Water-Energy Nexus in Industrial Sector

Posted: 2018-07-09

Water-Energy Nexus

Water and energy are the most important resources globally. The term ‘water-energy nexus’ was coined to underline their close connection, and the phrase has become increasingly popular with international environmental organisations. In mid-June, a new research platform, Solar energy in industrial water and waste water management, was launched by the IEA Solar Heating and Cooling Programme to analyse the link between water and energy across the industrial sector. The kick-off meeting is scheduled to take place between 2 and 3 October in Graz, Austria.

The industrial sector is the second-biggest water consumer after agricultural businesses. “We intend to investigate and improve solar-powered oil-water separation and water purification in industry,” said Christoph Brunner, a researcher at Austrian-based AEE INTEC and the chair of the new platform. In addition to a cut in water consumption, Brunner pursues several aims:

  • Open up new opportunities for solar thermal.
  • Equip water purification plants with new technologies.
  • Recover metals, carbon, phosphorus and other valuable materials from industrial waste water.

One focus of the platform is to evaluate the benefits of solar technologies. “We want to develop a matrix showing industrial customers’ needs for oil-water separation and assess cutting-edge solar thermal technologies, including their pros and cons,” Brunner said. The group is headed by Joachim Koschikowski, a researcher at Fraunhofer ISE. A second one chaired by Isabel Oller from CIEMAT-PSA is said to be working on technologies that use sunlight or UV radiation to decontaminate or disinfect water. Brunner has extended an invitation to collector manufacturers to participate in the analysis of new applications, with the opportunity of creating tailor-made solutions (see the contact details at the bottom).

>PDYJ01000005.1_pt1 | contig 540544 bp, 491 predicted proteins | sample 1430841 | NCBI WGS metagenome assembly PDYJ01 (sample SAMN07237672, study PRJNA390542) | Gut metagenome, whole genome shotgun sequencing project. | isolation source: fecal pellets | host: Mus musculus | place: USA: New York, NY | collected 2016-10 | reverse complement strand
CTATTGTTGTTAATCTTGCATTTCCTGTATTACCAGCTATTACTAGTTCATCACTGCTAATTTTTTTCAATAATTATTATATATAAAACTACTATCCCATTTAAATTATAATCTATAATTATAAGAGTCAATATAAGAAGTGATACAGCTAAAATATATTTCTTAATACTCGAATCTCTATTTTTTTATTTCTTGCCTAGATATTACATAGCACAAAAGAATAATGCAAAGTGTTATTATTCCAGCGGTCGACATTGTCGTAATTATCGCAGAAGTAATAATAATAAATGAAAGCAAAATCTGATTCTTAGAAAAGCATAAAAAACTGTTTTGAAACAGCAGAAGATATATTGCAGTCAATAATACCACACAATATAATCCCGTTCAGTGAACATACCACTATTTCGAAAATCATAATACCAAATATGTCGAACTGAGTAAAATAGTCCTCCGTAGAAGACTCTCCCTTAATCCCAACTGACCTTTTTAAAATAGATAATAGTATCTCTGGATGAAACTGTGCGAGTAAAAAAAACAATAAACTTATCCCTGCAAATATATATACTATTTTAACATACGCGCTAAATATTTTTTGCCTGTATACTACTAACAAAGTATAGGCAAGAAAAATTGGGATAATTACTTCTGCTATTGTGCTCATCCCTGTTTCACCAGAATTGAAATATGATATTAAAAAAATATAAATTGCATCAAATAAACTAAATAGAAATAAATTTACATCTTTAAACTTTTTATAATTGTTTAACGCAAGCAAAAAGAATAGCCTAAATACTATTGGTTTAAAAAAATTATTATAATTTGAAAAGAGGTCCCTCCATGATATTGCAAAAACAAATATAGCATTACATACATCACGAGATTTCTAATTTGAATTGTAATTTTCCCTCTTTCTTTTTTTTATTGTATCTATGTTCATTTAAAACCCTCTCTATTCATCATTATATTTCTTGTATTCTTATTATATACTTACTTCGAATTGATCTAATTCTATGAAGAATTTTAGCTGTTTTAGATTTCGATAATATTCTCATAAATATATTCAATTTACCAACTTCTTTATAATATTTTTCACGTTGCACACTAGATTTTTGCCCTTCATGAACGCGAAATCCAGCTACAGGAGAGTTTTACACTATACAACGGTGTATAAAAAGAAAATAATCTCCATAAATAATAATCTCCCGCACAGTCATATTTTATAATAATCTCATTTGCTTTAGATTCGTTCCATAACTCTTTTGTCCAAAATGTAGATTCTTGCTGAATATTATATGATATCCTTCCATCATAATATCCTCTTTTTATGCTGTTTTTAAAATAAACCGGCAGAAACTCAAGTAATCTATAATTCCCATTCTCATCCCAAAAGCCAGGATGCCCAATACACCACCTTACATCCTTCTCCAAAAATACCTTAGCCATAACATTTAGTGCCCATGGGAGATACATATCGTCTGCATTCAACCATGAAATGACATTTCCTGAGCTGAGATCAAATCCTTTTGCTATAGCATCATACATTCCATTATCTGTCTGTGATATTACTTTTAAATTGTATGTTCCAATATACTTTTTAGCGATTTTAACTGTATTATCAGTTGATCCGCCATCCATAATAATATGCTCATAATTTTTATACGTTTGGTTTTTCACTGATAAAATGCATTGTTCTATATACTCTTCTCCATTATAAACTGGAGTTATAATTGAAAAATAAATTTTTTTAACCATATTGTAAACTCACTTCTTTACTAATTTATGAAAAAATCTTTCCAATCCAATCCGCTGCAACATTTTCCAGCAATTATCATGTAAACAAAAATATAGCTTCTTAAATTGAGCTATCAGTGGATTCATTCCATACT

Another aim of the platform is to offer guidelines to planners and engineering firms to support their decision-making processes. “It is important to understand industrial end users. It is why we will study the implementation of the water-energy nexus in industry,” Brunner said. Mikel Duke from Victoria University in Melbourne, Australia, has been chosen to head this market-orientated research group.
The kick-off meeting is scheduled for 1 and 2 October in Graz, which would put it just ahead of the International Sustainable Energy Conference, also taking place in the city. Meetings will then be held twice a year for two days each until the project ends in September 2022. Researchers and businesses interested in participating can contact Christoph Brunner via the email address below.

There are ten research platforms under the auspices of the IEA. So-called tasks manage collaborative research efforts in a wide range of fields, from solar envelope solutions to storage tank design to the integration of large-scale solar fields into district heating and cooling networks. The new task Solar energy in industrial water and waste water management has already been the 62nd since IEA SHC was established in 1977.

For more information, please contact Christoph Brunner, AEE INTEC, Austria: c.brunner@aee.at

Organisations mentioned in the article:

www.iea-shc.org
www.aee-intec.at
www.ise.fraunhofer.de/en.html
www.ciemat.es/portal.do
ISEC: www.aee-intec-events.org/isec2018/index.php/en/?lang=de